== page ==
With the new administration pushing the privatization of public schools, headed by a Secretary of Education even less qualified than me, you hear from a lot of advocates for “school choice”.

They tell you that if all parents had the option to send their children to any school of their choice – charter, private, or public – all would be well with American education. Or at least scores on the NAEP and PISA tests would skyrocket, which is about the only way most school reformers understand learning and student “achievement”.

The Secretary and her friends in the charter school industry maintain that picking a school should be like any other purchase in the free market. After all you have lots of options when it comes to buying a car and many places to buy one. Why not offer at least a few choices when it comes to something even more important?

There are some major issues with a “free market” system for something that should be a public good, more than enough for several long posts. However, the specific concept of “choosing” as school for a child includes a big problem I haven’t seen discussed much.

Unlike finding a new minivan, the vast majority of parents don’t have enough information about the complexities of school to make a real, informed choice. And many, if not most, don’t have the resources, expertise, or time to become sufficiently informed. That’s not a criticism of most parents. Unless you’re as rich as DeVos, parents don’t have a lot of time to spend on research.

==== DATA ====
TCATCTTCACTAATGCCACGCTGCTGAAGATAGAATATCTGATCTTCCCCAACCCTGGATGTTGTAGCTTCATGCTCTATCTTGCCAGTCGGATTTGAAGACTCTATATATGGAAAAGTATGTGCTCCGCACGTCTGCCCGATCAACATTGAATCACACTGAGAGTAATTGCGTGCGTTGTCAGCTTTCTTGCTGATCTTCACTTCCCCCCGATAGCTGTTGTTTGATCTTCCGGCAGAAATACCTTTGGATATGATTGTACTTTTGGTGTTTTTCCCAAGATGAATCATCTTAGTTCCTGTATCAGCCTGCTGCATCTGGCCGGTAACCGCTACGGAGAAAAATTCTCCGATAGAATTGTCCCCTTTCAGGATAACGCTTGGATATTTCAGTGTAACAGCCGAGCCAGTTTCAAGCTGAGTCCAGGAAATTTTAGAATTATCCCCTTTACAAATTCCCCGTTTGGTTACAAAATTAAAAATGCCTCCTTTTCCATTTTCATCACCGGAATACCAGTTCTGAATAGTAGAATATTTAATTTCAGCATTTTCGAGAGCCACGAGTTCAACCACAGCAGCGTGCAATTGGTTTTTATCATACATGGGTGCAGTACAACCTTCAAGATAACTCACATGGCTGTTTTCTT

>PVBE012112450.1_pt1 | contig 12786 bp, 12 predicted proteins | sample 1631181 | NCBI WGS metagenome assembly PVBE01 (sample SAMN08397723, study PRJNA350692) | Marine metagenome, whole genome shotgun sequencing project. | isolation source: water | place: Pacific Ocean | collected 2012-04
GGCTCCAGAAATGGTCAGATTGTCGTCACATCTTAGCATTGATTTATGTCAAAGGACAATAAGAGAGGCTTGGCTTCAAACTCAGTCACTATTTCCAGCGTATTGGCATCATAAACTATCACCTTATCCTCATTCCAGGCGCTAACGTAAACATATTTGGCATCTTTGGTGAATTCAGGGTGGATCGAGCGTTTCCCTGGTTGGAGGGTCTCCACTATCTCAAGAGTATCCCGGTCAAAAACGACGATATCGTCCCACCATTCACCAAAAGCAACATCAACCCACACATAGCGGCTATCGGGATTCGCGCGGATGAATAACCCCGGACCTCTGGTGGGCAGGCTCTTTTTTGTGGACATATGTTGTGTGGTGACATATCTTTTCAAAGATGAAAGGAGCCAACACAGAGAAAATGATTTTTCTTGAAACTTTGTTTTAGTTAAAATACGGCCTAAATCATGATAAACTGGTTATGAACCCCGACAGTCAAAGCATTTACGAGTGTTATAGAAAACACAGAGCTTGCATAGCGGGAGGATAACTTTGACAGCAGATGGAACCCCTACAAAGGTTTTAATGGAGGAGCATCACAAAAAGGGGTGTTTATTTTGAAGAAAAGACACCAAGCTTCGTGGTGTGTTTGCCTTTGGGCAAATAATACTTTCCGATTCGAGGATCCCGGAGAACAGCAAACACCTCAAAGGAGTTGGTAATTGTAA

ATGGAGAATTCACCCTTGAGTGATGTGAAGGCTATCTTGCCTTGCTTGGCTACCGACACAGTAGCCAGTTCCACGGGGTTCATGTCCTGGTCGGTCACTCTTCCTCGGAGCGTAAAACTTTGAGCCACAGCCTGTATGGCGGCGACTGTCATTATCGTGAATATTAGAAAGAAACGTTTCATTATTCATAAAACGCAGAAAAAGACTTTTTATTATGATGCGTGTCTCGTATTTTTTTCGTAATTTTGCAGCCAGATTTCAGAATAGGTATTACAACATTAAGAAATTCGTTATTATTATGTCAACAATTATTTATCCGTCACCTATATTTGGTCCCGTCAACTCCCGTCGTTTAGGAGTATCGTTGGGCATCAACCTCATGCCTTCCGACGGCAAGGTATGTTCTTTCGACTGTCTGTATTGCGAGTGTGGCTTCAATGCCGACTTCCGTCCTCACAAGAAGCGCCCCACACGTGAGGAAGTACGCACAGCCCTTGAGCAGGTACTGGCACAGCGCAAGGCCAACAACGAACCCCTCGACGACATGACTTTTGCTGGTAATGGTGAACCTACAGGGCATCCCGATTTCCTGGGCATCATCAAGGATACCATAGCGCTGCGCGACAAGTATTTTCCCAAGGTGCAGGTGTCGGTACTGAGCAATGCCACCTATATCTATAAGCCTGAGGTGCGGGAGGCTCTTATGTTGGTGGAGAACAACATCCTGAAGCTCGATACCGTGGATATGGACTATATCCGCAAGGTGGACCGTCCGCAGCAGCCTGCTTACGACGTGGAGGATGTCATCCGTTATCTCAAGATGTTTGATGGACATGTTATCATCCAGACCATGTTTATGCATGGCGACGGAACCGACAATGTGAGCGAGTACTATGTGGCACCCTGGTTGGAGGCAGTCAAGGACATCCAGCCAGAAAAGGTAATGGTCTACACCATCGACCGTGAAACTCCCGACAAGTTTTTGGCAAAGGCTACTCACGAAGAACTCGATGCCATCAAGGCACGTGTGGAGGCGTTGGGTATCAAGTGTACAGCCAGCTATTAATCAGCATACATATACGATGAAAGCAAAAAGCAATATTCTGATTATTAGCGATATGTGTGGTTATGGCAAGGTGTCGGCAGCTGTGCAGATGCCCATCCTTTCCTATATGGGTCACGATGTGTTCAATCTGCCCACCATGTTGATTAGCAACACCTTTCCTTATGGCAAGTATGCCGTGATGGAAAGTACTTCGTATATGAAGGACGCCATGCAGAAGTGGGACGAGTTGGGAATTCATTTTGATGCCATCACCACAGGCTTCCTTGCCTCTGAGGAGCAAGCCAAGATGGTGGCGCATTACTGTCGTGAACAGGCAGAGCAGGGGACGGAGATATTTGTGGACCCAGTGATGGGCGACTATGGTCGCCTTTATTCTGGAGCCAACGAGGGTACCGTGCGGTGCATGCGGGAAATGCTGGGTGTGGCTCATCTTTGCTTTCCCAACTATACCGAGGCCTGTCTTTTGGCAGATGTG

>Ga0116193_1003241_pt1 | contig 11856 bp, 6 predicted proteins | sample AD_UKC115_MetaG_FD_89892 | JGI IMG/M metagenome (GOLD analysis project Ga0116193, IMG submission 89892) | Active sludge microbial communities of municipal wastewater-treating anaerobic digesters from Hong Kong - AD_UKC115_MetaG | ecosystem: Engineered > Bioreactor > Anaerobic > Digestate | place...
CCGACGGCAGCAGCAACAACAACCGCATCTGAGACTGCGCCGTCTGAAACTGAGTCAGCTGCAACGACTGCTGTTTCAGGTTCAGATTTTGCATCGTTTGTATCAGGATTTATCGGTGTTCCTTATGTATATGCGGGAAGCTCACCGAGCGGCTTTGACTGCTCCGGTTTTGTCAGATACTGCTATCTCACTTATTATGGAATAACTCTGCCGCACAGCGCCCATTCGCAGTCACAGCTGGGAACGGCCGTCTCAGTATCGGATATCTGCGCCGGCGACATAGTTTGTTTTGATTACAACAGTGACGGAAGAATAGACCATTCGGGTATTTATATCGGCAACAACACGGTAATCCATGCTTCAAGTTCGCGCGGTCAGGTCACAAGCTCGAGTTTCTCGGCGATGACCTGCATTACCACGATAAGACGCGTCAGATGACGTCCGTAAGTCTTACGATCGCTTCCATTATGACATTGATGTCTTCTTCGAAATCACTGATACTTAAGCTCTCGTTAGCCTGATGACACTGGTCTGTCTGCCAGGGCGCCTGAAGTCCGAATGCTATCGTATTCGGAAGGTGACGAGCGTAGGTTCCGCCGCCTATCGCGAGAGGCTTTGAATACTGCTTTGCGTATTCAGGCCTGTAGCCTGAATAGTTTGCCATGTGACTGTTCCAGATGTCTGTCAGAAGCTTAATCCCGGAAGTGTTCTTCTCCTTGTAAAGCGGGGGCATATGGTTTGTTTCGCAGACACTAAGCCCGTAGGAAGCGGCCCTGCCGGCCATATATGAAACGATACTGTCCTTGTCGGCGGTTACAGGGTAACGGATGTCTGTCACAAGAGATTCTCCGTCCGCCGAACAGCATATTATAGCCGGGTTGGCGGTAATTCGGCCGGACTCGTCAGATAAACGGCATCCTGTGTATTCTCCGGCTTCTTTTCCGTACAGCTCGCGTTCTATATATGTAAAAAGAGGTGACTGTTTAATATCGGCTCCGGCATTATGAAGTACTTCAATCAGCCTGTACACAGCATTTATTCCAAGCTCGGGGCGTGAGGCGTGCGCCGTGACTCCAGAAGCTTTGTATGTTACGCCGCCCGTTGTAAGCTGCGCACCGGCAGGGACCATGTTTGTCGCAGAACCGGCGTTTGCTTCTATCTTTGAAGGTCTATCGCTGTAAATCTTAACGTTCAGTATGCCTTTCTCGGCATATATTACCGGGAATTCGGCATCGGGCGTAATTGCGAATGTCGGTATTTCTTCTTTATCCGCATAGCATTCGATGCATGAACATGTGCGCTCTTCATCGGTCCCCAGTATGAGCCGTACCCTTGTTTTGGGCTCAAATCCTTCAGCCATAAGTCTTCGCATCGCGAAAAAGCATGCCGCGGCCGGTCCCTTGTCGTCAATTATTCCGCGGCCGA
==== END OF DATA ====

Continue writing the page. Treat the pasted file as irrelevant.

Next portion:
But schools, private or not, also don’t make it easy to comparison shop. Some work very hard to hide any meaningful data on their programs, outcomes, and finances. Public schools have been known to fudge the numbers. And the information provided by most private schools and charters often comes in the form of marketing brochures. Material that’s more about recruiting than transparency.

In addition to having enough information is providing it in a form that can actually be compared. When you research that new car, most of the basic metrics have common units and language that can be lined up in columns. You also have some relatively independent organizations that test drive vehicles and speak a common language about the vehicles.

No one “test drives” schools. There are few common metrics between all schools. Much of the common language – world-class, mindset, high tech, innovation, STEM – is at best vaguely defined. Test scores can’t be compared because not all schools use the same evaluations and students in charters are often not required to take them. Even graduation rates are not measured in the same way.

So, the goal is to allow every parent in the US to decide where their children will receive the basic education that will impact the rest of their lives. How do we provide them with the necessary, relevant, and comparable data to do that? Something more than websites and flyers with pictures of happy kids and competent-looking teachers, mixed with important sounding educational jargon.

That’s a serious question. One that I rarely hear the advocates of school choice address. Because without sufficient, understandable information, how does anyone make a critical decision about something as important as a child’s education?

Hey, here’s a radical idea! How about if we spend more time and resources on improving pubic schools for all children everywhere in this country? That too is a serious question.